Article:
Automation for awning


image of an awningA few years ago, I bought an electric awning ( no manual control via a crankshaft on this model ... ) equipped with a single radio control. The wind / sun sensors are not integrated into the system as in the case of SOMFY.
Considering the weather conditions here in Lorraine, I decided to undertake the construction of a small automated system.

smileI offer you in the links below the various notices in PDF format of my store ( 5x3m Sunstyl model purchased from Leroy Merlin in 2003 ):

After long research, it turns out that my box type blind 125 is powered by a TELCO brand motor., and is distributed by the Stores Décor Service Company as well as by the English firm Torbay Blinds .

Specifications :

The automation must allow control of the awning motor depending on the weather conditions:

  1. Rain
    1. in the event of rain, immediate retraction of the awning.
      A red LED lights up, any descent order is then prohibited.
      This action is a priority.
    2. The rain stops, the sensor dries up and the red 'Rain' LED flashes.
      The descent order is always impossible during this time.
    3. After 15 'of no rain, the red' Rain 'LED goes out.
      The awning can then lower either automatically if it is sunny, or manually.
  2. Sun
    1. in the event of sun appearing ( with brightness greater than the set threshold ) a yellow 'Sun' LED lights up. After 3 ', the blind goes down.
    2. During a small cloudy period of less than 15 ', the yellow' Sun 'LED flashes.
      The blind does not go up.
    3. If the sun disappears more than 15 '( heavy cloud or night ), the yellow' Sun 'LED goes out and the blind goes up.
  3. Wind
    1. The wind picks up ( with a speed greater than the set threshold ).
      Immediately, the red 'Wind' LED lights up and the blind goes up.
      Any descent order is then, for safety, prohibited.
      This action is a priority.
    2. The wind calms down. The red 'Wind' led flashes.
      The descent order is always impossible during this time.
    3. After 12 'of no wind, the red' Wind 'led goes out.
      The awning can then lower either automatically if it is sunny, or manually.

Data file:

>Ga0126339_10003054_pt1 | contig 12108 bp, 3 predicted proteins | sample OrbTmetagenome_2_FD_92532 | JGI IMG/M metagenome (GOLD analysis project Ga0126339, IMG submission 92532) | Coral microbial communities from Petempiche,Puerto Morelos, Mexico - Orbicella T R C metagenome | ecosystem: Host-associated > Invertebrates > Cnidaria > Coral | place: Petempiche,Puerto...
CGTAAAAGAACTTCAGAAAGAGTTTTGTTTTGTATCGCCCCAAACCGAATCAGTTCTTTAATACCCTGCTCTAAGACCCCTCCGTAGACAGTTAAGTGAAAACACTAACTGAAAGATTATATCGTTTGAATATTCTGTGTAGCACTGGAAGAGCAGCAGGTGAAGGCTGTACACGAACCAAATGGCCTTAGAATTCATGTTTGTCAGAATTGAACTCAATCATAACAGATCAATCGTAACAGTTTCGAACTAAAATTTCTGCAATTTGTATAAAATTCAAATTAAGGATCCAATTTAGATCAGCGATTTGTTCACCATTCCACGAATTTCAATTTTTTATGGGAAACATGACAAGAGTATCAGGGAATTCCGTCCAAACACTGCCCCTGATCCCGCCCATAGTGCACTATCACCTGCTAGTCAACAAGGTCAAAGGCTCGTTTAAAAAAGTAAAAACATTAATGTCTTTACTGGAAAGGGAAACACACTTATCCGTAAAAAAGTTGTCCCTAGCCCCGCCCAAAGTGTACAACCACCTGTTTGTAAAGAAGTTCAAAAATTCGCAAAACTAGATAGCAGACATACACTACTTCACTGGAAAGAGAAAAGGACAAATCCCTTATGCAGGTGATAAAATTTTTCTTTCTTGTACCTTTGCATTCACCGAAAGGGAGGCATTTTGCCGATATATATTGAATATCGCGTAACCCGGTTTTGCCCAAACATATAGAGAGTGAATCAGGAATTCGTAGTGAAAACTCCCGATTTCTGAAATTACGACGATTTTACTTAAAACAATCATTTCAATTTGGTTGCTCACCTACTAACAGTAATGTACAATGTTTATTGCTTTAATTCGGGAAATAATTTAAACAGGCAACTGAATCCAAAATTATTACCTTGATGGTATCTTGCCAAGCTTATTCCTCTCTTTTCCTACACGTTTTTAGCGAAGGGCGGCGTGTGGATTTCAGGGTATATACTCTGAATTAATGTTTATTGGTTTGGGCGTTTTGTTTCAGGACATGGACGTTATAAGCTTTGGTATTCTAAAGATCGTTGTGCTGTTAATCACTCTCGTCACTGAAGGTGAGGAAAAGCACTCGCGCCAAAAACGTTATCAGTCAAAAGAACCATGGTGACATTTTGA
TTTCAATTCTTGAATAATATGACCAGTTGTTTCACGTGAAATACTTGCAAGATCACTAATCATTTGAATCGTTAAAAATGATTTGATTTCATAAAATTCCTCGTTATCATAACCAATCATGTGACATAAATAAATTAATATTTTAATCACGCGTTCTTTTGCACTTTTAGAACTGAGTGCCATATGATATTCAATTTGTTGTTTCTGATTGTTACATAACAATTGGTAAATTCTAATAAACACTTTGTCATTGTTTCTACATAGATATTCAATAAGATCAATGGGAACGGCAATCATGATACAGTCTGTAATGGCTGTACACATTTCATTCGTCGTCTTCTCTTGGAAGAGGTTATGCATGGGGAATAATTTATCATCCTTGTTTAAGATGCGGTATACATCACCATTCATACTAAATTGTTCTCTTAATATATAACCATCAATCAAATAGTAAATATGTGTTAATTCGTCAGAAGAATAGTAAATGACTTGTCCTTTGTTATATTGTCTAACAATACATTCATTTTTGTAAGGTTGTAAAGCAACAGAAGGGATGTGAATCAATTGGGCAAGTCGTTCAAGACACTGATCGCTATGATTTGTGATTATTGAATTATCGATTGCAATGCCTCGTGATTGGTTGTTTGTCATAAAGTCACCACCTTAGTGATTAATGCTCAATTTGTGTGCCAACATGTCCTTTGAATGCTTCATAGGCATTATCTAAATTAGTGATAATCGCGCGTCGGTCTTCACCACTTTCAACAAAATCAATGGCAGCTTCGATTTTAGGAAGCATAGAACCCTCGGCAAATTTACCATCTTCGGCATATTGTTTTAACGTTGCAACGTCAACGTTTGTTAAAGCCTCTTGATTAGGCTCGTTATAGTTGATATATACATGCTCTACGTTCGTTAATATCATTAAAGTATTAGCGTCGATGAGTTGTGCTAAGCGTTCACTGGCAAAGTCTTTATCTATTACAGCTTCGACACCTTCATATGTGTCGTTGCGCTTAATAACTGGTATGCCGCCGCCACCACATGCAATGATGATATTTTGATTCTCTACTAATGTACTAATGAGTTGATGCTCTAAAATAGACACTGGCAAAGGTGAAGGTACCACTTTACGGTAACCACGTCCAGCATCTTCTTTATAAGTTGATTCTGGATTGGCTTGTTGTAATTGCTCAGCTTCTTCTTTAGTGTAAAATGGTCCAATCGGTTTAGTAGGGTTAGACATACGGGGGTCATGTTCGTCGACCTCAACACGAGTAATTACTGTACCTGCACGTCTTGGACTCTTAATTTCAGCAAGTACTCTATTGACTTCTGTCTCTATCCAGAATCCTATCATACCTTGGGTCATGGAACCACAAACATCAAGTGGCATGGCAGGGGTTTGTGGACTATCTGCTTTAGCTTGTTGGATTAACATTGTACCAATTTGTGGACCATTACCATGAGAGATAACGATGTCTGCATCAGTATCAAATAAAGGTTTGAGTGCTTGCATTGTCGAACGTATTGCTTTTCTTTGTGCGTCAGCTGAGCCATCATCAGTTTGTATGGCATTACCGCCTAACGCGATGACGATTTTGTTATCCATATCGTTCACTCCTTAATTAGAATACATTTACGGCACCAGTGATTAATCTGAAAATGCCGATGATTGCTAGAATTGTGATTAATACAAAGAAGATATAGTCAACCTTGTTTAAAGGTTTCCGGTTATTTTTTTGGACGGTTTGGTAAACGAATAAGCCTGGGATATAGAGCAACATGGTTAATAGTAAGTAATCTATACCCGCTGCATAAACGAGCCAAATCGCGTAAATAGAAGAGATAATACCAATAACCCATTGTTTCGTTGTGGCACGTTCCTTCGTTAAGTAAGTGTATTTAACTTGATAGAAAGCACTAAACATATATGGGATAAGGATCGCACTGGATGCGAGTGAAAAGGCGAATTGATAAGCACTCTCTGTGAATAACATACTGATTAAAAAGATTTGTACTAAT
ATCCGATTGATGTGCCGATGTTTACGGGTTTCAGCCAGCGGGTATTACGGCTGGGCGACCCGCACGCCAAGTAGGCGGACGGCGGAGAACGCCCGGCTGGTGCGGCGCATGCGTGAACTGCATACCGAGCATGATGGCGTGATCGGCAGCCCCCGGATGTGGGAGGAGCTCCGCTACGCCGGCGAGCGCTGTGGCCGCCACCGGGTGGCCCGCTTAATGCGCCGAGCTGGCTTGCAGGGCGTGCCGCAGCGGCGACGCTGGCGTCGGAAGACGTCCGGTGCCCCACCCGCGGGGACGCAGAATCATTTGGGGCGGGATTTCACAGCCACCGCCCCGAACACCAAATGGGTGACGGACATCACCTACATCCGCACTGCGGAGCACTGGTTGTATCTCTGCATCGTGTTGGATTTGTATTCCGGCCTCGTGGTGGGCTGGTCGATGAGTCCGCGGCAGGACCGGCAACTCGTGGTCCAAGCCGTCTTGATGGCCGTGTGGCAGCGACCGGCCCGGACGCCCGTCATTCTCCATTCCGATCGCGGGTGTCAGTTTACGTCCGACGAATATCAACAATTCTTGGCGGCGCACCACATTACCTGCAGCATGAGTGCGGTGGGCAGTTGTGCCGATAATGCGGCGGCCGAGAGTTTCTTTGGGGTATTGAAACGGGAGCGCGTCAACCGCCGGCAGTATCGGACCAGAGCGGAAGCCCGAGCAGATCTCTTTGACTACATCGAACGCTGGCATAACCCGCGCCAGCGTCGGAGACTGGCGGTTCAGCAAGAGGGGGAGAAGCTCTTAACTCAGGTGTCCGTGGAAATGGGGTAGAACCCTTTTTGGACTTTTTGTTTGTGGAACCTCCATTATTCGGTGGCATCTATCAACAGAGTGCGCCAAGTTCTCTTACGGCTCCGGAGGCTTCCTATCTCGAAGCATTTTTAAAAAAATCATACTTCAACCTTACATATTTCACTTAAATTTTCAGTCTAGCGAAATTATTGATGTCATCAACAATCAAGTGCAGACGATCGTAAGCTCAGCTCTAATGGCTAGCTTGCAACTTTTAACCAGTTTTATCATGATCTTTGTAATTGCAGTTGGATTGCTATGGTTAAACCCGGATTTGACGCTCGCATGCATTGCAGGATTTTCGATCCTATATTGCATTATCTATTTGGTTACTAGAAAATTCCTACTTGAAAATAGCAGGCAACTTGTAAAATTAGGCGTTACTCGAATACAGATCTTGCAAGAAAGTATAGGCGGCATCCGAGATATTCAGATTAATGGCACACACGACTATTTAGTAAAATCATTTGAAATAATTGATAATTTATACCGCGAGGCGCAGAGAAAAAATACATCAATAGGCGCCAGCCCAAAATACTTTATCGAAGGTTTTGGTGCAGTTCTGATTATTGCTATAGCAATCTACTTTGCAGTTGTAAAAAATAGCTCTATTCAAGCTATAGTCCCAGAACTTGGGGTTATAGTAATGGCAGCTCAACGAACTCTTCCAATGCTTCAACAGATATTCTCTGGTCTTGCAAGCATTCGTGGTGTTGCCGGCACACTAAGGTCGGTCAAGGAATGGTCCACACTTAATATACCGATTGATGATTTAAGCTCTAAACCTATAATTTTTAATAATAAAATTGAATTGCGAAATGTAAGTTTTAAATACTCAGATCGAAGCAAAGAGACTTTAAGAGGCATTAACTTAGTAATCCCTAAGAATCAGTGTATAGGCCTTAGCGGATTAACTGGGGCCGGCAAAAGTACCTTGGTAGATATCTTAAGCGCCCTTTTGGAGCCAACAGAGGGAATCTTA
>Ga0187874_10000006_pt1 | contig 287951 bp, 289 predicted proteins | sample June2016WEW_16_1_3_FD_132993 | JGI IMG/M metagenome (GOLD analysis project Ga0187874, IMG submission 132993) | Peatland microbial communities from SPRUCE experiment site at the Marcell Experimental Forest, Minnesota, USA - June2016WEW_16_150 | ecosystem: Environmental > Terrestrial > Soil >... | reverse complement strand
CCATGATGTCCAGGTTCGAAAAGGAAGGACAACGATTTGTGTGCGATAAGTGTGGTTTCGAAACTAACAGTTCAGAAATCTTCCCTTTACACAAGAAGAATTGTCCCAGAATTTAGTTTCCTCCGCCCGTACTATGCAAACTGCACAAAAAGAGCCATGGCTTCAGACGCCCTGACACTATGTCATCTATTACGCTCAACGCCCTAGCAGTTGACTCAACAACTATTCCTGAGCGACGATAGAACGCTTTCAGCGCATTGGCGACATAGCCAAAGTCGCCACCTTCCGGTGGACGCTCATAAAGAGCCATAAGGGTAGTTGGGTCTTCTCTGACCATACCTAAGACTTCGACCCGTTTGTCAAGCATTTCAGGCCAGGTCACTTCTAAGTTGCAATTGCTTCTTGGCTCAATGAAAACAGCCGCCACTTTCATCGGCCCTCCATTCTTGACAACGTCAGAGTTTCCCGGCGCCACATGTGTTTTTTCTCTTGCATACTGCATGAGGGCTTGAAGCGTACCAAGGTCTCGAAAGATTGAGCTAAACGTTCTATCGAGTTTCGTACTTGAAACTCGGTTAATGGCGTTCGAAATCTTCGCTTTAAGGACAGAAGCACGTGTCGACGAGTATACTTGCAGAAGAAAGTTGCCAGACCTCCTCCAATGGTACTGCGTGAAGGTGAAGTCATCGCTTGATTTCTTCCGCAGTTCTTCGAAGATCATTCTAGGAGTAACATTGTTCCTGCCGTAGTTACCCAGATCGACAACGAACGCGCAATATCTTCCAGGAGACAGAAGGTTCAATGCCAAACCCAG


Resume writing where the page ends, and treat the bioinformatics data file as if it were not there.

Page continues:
In fact, if the awning is manually raised during bright sunshine, the system will have to perform a new series of sunshine measurements, see §II.1-3, subject to other conditions ...

Most of these instructions come from of SOMFY specifications, and seem interesting to me. Nothing prevents them from being modified either from the design stage, or later by updating the software, I will provide an ICSP interface ( In Situ Programming ) for this purpose.

The system must also include a switch to inhibit the automation , and display the active state of the processor through Led_Reset, which should light up briefly every 10-15 seconds to signal this state.

The system will be connected to the radio control box oforigin (433.92 MHz ). This assumes interfacing using relays.

The automatism will have priority in its given orders. The action of the remote control must therefore be inhibited while the system is being operated, and until one of the priority instructions disappears.

I opted for a modular system for several reasons:

  • have the possibility to install the options of your choice
  • allow easy troubleshooting and / or replacement of each module
  • have the future possibility of adding other options ( in the idea of ​​a small weather station for example ... )
  • why not upgrade an analog module to all digital

The significant counterpart is the important wiring due to the multiplicity of plates. However, this is the solution I adopted because the 3 modules ( Wind, Rain, Sun ) will be on the roof, probably near a gutter, and the management board with its power supply inside my basement. The boxes chosen to house the sensor plates ( Bopla Euromas) are all sealed ( IP65 ), and the cable outlets will be through cable glands.

Food :

The assembly is supplied with power through a voltage regulator for 5V, with 12V coming from a supply circuit common to all the modules. For reasons of performance and beyond energy saving, I have indeed opted for a power supply type SMPS. This type of power supply operates with an efficiency of more than 80%, displays a minimum of losses and overheating, and offers protection against overvoltages, all this thanks to high performance components. In addition, their operating range is wide (from 85 to 264V approximately, and at a frequency of 47-63Hz), which allows use in all latitudes!

Production :

All the plates that I had manufactured ( not being equipped for this ... ) are made of double-sided epoxy, and require certain welding precautions, in particular the double-sided passages ( vias ) because there is no no metallic holes. I did not pay attention to this when routing, so that soldering terminal blocks or tulip supports for example is sometimes more than delicate ... I strongly advise you to equip yourself with a good soldering iron! Mine is a thermostatically controlled Weller...

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